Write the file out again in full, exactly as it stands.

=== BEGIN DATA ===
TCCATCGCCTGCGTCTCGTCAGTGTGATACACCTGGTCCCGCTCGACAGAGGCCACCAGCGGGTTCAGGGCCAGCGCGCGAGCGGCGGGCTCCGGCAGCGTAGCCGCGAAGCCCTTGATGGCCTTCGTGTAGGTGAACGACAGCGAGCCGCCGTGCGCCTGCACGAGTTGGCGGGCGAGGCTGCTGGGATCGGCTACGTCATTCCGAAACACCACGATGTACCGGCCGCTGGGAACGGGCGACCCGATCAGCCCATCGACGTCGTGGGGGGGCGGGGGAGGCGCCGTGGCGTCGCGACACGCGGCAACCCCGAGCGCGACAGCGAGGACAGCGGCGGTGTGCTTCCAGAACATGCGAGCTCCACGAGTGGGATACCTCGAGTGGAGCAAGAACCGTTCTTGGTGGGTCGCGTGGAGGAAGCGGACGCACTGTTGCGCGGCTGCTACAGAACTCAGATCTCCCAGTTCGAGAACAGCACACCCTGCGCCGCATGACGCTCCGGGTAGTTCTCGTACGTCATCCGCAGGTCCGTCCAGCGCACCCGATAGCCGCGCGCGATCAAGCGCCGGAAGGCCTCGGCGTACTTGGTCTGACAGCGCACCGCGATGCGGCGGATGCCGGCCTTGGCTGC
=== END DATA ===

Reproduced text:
TCCATCGCCTGCGTCTCGTCAGTGTGATACACCTGGTCCCGCTCGACAGAGGCCACCAGCGGGTTCAGGGCCAGCGCGCGAGCGGCGGGCTCCGGCAGCGTAGCCGCGAAGCCCTTGATGGCCTTCGTGTAGGTGAACGACAGCGAGCCGCCGTGCGCCTGCACGAGTTGGCGGGCGAGGCTGCTGGGATCGGCTACGTCATTCCGAAACACCACGATGTACCGGCCGCTGGGAACGGGCGACCCGATCAGCCCATCGACGTCGTGGGGGGGCGGGGGAGGCGCCGTGGCGTCGCGACACGCGGCAACCCCGAGCGCGACAGCGAGGACAGCGGCGGTGTGCTTCCAGAACATGCGAGCTCCACGAGTGGGATACCTCGAGTGGAGCAAGAACCGTTCTTGGTGGGTCGCGTGGAGGAAGCGGACGCACTGTTGCGCGGCTGCTACAGAACTCAGATCTCCCAGTTCGAGAACAGCACACCCTGCGCCGCATGACGCTCCGGGTAGTTCTCGTACGTCATCCGCAGGTCCGTCCAGCGCACCCGATAGCCGCGCGCGATCAAGCGCCGGAAGGCCTCGGCGTACTTGGTCTGACAGCGCACCGCGATGCGGCGGATGCCGGCCTTGGCTGC